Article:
On January 30 last year, India detected its first case of novel coronavirus when a 20-year-old woman from Thrissur in Kerala, who was studying medicine in Wuhan, China, had returned home a week earlier. In the next four days, two more Kerala residents studying in China were found positive.
Exactly a year later on January 30, 2021, India has been recording less than 200 Covid deaths per day for more than a fortnight, at a time when daily fatalities have been over 500 in at least eight countries. Four of these countries have been reporting more than 1,000 daily deaths over the past few days, with the daily toll in the US hovering around 4000.
In fact, India has dropped to the fourth place in deaths from the virus, with fatalities in Mexico overtaking India’s cumulative toll. With more than 1,500 deaths reported in 24 hours, Mexico’s Covid toll topped 1,55,000, going past India’s total recorded deaths from the virus so far (1,54,184).
For India, the tumultuous period began in March 2020 when the virus spread rapidly. Within three weeks, India had to impose the most restrictive lockdown in the world; some called it the biggest lockdown in history.
Over the next few months, the infection numbers grew sharply and steadily, at one point resulting in the detection of nearly 1 lakh cases every day. India was on the verge of becoming home to the largest number of infected people in the world. More than 1,200 people were dying every day. Millions lost their jobs and livelihoods due to the lockdown.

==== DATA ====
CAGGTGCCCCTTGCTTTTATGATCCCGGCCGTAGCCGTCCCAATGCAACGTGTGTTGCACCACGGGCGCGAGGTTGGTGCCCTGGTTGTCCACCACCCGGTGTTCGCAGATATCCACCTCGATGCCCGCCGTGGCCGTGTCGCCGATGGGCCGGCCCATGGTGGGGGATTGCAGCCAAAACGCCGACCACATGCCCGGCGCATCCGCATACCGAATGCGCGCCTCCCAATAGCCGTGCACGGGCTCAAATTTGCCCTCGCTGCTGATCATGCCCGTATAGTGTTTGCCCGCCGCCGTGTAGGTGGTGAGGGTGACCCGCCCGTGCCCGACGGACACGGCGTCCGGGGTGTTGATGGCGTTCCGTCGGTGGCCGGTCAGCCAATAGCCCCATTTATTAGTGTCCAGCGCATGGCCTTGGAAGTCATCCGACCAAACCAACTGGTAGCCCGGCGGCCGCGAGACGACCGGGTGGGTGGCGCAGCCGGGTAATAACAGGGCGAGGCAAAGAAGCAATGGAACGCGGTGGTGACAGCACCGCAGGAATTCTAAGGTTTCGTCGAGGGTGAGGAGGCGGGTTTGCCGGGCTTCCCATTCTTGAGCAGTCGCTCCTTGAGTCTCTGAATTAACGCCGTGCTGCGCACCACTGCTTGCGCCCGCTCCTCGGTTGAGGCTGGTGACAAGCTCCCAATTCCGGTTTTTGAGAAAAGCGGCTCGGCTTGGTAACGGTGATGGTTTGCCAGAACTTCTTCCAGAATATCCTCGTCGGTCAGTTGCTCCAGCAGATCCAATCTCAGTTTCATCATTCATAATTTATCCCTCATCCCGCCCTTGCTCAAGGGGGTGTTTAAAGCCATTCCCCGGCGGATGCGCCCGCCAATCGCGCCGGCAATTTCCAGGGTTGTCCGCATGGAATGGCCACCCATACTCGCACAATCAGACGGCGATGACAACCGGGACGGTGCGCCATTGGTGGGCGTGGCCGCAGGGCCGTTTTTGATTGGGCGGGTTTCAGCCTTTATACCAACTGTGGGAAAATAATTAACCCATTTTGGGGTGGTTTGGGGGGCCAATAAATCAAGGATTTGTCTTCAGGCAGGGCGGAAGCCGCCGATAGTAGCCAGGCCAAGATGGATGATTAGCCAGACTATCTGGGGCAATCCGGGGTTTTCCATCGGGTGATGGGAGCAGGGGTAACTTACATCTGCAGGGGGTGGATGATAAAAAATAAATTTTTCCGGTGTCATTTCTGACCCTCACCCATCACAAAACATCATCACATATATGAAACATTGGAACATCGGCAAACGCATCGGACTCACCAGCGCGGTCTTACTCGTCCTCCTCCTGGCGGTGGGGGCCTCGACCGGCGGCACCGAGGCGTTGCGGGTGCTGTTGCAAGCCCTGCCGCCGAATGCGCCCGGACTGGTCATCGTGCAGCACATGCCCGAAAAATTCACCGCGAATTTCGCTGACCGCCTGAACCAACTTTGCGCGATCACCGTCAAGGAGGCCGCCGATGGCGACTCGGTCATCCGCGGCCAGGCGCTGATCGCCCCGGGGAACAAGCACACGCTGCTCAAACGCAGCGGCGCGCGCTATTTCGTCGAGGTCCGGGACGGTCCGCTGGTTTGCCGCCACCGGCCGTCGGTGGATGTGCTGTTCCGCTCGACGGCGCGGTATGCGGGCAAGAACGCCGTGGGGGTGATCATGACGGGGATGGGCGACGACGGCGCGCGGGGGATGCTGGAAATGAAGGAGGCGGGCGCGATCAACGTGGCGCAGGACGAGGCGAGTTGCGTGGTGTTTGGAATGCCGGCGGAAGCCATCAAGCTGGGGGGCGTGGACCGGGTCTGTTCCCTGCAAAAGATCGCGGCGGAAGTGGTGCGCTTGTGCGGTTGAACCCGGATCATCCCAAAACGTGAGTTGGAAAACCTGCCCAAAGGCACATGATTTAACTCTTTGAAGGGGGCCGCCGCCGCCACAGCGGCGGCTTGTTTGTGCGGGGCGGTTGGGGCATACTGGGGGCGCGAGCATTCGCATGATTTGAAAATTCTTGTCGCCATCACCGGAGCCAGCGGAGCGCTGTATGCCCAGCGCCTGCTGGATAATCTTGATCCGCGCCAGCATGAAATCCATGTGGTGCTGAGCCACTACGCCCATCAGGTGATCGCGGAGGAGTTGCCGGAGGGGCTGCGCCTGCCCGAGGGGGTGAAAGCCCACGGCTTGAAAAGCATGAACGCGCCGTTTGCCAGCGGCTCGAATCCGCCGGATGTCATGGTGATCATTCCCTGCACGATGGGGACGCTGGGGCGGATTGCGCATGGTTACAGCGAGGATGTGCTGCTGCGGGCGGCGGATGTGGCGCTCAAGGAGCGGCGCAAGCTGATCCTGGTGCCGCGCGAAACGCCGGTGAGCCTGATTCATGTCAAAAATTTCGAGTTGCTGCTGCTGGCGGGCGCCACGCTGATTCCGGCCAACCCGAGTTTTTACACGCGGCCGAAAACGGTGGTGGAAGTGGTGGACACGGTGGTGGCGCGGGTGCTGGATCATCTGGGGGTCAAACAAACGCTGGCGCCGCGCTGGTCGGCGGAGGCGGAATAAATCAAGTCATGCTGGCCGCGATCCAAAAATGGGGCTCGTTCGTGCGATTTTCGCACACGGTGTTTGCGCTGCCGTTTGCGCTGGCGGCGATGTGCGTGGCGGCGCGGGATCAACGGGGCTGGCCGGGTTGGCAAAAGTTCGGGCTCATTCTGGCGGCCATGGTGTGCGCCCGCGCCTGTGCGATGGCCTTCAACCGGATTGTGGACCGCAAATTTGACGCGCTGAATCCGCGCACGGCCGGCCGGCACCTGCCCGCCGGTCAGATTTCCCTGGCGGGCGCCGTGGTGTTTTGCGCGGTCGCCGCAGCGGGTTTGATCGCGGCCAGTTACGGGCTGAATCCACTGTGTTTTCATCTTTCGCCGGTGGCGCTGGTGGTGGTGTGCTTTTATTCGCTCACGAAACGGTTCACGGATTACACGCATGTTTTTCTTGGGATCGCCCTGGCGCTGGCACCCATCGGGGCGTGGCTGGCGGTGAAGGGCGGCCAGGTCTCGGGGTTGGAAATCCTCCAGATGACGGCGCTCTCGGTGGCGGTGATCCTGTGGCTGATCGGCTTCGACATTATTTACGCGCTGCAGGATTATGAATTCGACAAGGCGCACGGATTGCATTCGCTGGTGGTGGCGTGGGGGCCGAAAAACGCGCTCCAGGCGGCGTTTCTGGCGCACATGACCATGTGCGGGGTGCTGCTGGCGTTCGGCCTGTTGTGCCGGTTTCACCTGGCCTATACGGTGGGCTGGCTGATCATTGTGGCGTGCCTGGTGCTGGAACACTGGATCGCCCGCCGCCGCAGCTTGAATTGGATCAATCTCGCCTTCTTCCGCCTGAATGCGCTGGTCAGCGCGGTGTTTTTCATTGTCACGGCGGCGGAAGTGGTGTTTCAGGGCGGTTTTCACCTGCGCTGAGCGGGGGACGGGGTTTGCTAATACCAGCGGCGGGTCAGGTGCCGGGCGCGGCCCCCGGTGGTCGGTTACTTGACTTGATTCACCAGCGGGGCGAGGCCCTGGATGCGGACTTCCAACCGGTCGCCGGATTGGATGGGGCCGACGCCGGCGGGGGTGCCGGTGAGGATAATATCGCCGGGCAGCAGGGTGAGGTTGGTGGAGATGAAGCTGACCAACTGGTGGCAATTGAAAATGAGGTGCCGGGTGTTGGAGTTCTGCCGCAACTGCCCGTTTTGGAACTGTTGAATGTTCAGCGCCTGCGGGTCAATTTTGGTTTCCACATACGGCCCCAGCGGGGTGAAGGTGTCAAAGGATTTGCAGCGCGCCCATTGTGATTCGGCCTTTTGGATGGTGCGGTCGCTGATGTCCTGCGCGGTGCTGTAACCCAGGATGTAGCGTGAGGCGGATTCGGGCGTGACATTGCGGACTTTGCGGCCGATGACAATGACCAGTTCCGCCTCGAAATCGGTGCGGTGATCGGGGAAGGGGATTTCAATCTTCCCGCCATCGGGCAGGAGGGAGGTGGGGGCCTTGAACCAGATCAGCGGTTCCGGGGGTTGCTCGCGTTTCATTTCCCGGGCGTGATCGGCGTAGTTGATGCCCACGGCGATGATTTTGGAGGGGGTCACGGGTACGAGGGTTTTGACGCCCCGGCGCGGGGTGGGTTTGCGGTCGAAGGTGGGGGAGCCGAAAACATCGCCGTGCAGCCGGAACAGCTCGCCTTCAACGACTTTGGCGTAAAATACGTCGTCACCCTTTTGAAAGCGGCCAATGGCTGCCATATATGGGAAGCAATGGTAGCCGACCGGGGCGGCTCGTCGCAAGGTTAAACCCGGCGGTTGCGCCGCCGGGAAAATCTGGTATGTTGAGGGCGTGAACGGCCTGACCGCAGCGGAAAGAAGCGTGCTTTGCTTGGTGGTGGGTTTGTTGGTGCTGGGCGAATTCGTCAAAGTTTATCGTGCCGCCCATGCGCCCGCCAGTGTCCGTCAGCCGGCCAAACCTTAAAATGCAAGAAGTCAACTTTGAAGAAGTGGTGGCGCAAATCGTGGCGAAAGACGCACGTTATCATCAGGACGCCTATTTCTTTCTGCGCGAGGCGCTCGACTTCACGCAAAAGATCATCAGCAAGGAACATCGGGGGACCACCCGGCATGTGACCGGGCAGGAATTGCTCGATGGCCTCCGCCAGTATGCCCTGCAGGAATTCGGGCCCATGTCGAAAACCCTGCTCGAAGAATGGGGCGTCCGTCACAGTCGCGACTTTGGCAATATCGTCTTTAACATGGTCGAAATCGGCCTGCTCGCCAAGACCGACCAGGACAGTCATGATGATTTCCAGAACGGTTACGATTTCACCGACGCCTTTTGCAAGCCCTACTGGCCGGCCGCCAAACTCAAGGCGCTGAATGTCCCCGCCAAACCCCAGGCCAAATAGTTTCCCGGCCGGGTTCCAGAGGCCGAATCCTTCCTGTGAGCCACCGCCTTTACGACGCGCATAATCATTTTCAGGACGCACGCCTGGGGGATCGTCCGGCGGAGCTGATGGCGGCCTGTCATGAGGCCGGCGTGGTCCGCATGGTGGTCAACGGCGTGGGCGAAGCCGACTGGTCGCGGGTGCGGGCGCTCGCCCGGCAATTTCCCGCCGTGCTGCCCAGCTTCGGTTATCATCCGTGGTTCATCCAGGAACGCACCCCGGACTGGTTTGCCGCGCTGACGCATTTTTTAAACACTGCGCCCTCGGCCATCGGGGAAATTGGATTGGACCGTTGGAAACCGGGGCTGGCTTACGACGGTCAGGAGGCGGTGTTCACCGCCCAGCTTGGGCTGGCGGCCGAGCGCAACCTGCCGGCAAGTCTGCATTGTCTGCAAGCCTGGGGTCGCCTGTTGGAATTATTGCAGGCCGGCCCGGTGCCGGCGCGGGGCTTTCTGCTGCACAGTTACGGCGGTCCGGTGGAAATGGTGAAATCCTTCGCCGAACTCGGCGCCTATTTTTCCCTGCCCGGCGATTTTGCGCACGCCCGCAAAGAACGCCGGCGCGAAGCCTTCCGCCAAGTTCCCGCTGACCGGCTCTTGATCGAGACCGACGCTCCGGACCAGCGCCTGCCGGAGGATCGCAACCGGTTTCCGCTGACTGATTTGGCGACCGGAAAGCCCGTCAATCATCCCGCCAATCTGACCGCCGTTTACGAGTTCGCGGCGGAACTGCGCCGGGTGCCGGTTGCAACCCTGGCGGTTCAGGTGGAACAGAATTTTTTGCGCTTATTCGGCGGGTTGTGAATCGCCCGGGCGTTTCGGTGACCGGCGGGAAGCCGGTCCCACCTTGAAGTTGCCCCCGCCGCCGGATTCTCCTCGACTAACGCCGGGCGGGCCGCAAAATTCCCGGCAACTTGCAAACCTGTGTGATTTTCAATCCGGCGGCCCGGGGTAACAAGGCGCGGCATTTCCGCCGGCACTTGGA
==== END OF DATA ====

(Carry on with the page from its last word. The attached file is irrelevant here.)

The massive movement of migrant workers, unexpected and unplanned, added to the tragedy.
But a year later, as the epidemic continues to rage in several American and European countries, India seems to be on an irreversible path towards exit. The number of new cases has been declining steadily for over four months now, the downward progression remaining unaffected by the festival season, elections, or the easing of movement restrictions.
Meanwhile, the impact of the vaccination drive, which began two weeks ago, would not be evident for at least two more months, but it would be crucial in ensuring that the current declining trend is not reversed.
Incidentally, it’s Kerala where the pandemic continues to rage a year down the line while clearly retreating in most other parts. The threat from new strains of the virus, which are causing havoc in some other countries, also has not materialised in India.